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NATO’s membership rules invite conflict — and benefit Putin

When an independent state proposes entering a powerful alliance, enemy states often choose to strike

A Russian army truck carrying a heavy howitzer 18 miles from the border with Ukraine in Rostov-on-Don, Russia, on Feb. 22. (For The Washington Post)

In analyzing Russia’s invasion of Ukraine, many commentators have focused on factors specific to the actors in this case: President Vladimir Putin’s hatred of democracy, his desire to show that post-Soviet Russia remains a global power or Russians’ view that Ukraine is historically part of their state, to name a few examples. Putin has made his territorial ambitions in Ukraine abundantly clear — he seeks autonomy, at least, for the breakaway regions — and his motives are clearly nefarious. War, however, is not the obvious approach for achieving these goals. Why would Putin opt for a full-scale invasion instead of a diplomatic solution to the question of the disputed territories? What makes war attractive in this case is the fact that one country (Ukraine) has been positioning itself to join an alliance (NATO) meant to counter the other (Russia).

International-affairs scholars know that, throughout history, few moments are more ripe for war than when the enemy of one country makes a bid to join forces with other adversaries. Such alliances can utterly transform the balance of power between two countries, and therefore, when a potential alliance is signaled but not yet consummated, the nation that will be put at a disadvantage faces a huge incentive to strike.

Ukraine’s membership in NATO was hardly imminent, but Russia felt threatened enough by the possibility that it was willing to launch a war to prevent it (in addition to other nationalist goals Putin thinks he is achieving). Recognizing the dynamic at play is the first step toward understanding the conflict — and recognizing how NATO’s membership process may unintentionally invite this kind of crisis.

The relationship between alliance formation — imminent partnerships, especially — and war is a close one, as we explored in a recent scholarly article. In 1939, for instance, Britain made a commitment to defend Poland but was not able to make good on the pledge right away. Germany attacked Poland before Britain and France could get into position. In 1954, the Chinese communists attacked islands held by the Chinese nationalists in a failed attempt to block an alliance between the United States and Taiwan. And in a situation with marked parallels, albeit on a smaller scale, to the current crisis in Ukraine, Russia attacked Georgia in 2008 after NATO membership for that country was proposed. Perhaps not coincidentally, Georgia is still not a NATO member.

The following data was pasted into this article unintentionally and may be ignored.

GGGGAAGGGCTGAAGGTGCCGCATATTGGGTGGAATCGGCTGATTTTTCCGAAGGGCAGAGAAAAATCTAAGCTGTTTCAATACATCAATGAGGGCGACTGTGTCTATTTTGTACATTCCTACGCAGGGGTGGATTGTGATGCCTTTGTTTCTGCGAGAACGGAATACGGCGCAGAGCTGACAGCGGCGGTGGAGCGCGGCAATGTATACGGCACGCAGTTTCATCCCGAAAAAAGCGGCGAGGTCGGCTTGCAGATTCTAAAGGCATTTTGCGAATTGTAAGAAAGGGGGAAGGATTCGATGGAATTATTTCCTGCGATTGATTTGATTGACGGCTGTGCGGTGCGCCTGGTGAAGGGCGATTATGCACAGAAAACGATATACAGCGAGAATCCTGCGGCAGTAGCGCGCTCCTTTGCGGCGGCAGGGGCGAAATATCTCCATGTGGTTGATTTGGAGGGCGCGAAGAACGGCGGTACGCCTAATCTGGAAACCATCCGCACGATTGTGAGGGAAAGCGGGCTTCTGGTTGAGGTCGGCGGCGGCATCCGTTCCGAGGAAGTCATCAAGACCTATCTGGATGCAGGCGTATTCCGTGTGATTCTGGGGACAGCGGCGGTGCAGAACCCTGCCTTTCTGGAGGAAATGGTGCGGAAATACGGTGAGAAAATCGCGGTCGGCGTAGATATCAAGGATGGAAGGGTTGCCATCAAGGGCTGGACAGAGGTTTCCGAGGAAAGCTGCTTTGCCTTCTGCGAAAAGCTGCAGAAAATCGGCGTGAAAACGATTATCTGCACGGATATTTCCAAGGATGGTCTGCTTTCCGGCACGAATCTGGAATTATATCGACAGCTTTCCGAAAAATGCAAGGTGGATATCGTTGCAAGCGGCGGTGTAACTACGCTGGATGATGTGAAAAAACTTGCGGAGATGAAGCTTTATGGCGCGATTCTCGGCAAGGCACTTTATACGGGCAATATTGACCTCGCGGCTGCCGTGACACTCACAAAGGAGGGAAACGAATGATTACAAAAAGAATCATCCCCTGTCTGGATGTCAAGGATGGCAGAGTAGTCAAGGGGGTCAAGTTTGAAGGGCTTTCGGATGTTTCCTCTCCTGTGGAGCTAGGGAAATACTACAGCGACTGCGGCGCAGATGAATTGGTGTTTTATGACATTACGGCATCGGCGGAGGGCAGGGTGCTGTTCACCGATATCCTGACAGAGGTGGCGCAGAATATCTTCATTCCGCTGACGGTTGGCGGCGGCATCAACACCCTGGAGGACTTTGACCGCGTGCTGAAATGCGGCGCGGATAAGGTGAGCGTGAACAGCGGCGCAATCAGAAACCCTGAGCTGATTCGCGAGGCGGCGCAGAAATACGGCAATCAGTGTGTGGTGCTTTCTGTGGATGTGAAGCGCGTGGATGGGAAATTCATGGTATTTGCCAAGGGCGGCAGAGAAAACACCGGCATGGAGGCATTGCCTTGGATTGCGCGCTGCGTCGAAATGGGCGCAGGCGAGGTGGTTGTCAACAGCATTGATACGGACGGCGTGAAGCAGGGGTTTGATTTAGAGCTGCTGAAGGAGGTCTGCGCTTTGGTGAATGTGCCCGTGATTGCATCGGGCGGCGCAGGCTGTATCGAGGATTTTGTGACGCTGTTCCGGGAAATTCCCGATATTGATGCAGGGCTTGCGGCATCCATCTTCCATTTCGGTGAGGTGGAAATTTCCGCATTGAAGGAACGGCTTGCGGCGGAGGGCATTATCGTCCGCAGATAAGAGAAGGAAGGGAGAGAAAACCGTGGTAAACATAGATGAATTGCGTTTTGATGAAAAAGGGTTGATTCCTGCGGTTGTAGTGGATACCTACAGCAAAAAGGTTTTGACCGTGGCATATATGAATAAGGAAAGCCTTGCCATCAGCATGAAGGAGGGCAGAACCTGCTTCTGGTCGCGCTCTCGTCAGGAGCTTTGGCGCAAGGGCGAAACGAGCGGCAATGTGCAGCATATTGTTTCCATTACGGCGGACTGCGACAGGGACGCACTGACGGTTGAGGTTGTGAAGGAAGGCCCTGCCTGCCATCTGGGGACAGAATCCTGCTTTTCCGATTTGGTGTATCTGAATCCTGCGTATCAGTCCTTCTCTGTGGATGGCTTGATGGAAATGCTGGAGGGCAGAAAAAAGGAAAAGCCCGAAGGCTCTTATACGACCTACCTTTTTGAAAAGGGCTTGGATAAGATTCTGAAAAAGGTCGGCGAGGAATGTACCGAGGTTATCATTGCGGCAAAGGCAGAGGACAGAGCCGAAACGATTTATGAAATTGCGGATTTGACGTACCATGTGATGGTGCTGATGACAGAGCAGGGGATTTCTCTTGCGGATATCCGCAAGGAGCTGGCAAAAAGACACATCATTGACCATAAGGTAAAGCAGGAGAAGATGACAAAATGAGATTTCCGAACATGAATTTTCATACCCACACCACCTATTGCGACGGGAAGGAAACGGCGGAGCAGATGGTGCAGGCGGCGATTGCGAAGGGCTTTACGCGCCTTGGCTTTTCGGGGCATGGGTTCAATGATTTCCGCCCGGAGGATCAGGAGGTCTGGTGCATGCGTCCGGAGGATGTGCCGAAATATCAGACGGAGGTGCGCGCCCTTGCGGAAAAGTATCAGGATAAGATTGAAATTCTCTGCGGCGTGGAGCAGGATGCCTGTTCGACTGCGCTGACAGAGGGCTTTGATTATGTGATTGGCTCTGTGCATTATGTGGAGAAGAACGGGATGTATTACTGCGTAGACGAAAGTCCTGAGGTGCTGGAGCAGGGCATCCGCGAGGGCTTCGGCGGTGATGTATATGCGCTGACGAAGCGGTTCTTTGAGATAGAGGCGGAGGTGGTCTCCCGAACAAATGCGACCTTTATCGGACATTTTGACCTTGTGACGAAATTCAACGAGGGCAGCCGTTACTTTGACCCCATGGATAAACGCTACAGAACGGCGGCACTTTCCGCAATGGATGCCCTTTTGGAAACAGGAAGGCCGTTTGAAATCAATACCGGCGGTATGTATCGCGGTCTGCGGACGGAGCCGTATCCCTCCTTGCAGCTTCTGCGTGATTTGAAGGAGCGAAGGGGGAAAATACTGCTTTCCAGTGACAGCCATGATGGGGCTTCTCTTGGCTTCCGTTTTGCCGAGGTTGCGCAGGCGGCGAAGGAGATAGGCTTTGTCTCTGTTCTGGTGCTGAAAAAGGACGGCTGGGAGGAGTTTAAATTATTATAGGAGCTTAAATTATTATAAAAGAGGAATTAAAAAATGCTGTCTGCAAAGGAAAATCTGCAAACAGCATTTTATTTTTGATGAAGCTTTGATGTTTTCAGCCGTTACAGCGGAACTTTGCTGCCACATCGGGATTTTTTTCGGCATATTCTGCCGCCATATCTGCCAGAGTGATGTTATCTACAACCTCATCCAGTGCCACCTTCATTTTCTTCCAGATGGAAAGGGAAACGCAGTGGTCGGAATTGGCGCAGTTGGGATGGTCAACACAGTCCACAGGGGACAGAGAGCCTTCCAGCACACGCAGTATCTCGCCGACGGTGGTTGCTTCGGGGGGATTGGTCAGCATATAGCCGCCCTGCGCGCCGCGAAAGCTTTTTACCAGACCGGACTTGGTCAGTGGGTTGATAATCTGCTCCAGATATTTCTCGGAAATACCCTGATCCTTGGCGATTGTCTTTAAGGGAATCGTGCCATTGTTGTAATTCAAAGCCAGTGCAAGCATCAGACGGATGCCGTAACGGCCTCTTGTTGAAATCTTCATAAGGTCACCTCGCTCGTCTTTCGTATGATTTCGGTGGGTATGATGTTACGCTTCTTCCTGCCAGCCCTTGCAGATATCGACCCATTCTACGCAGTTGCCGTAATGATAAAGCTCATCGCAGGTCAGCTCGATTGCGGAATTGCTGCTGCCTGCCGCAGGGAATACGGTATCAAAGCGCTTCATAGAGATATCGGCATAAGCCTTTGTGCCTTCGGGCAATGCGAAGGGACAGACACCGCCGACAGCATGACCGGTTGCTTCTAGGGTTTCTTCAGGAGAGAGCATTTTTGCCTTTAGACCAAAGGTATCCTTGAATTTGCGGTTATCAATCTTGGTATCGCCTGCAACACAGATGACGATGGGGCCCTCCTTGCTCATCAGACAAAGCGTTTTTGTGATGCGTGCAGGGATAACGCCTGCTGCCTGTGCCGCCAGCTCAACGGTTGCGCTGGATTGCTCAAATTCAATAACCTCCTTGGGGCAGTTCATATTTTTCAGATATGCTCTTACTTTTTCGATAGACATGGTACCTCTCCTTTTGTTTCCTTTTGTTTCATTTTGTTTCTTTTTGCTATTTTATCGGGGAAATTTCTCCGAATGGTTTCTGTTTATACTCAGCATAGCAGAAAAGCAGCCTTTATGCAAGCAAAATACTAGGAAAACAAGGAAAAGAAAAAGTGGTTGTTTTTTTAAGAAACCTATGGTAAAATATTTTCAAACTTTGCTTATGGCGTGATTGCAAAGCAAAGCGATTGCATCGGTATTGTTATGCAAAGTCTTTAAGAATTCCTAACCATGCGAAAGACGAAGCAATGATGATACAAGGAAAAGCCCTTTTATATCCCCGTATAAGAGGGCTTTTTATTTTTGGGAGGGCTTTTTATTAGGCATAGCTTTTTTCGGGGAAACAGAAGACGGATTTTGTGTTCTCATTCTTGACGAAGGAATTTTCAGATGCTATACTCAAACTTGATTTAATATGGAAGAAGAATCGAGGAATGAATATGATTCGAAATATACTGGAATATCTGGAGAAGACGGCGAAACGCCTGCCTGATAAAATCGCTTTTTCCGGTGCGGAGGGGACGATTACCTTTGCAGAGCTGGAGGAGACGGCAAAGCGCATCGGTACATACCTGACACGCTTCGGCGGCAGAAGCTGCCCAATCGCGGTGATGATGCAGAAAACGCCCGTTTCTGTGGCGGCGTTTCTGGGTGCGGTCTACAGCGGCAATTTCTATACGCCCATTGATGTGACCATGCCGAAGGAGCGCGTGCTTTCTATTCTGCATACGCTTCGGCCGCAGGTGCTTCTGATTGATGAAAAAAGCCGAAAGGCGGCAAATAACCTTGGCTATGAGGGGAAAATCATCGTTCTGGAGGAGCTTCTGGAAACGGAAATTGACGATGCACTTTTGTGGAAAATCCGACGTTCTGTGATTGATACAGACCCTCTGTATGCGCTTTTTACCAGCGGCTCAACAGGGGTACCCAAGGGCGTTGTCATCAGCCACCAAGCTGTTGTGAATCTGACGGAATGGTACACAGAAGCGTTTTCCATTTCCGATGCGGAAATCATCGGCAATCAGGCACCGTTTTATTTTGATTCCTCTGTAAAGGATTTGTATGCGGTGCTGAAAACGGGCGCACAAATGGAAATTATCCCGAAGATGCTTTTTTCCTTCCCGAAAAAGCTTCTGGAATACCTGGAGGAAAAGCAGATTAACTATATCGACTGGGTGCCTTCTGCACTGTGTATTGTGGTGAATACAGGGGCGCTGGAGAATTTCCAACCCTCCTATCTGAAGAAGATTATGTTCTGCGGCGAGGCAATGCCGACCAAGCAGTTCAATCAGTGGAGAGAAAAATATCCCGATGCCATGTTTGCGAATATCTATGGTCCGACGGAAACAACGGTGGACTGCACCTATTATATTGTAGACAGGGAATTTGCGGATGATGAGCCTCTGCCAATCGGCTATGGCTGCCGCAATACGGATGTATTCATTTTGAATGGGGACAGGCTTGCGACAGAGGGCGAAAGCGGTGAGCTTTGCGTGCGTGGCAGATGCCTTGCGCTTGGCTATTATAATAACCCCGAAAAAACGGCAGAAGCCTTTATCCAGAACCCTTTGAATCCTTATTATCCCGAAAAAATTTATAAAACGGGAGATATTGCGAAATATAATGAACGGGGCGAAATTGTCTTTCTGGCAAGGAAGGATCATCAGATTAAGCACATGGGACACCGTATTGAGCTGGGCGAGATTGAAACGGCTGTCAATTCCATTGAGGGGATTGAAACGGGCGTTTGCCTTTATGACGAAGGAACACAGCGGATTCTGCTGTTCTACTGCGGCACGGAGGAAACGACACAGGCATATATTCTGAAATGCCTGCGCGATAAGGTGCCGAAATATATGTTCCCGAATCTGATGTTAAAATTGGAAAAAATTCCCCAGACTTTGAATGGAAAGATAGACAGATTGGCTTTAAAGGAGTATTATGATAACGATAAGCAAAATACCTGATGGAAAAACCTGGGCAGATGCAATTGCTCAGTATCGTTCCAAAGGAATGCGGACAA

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Alliances — even “defensive” ones such as NATO — bring about significant power shifts, creating a new strategic landscape. When a country stands to benefit from a future power shift caused by joining an alliance, then it knows its hand will be strengthened in future negotiations. After the power shift, it may be strong enough to flout agreements reached today. Its rival knows this as well. As a result, negotiations in the present — such as those that had been underway between Ukraine and Russia over the status of two breakaway regions in Ukraine’s east — lack staying power.

Political scientists refer to this phenomenon as a “commitment problem” — and commitment problems lead to crises and even war. Our research suggests that impending alliances are particularly dangerous when certain conditions apply: when the alliance explicitly or implicitly targets another country; when the anticipated power shift from the alliance is large; when it takes time for the alliance to be fully implemented (opening a window for attack); and when an attack is likely to block the alliance.

Ukraine potentially joining NATO checks those boxes. NATO is a military juggernaut, and Ukraine’s situation would be utterly transformed if its 30 members were pledged to defend it. NATO also “targets” Russia, in the sense that its raison d’etre, at its founding, was to counter the Soviet Union. In Putin’s mind, war today may lead to a better outcome than negotiating with Ukraine in the future, when it could be backed by the combined strength of NATO countries.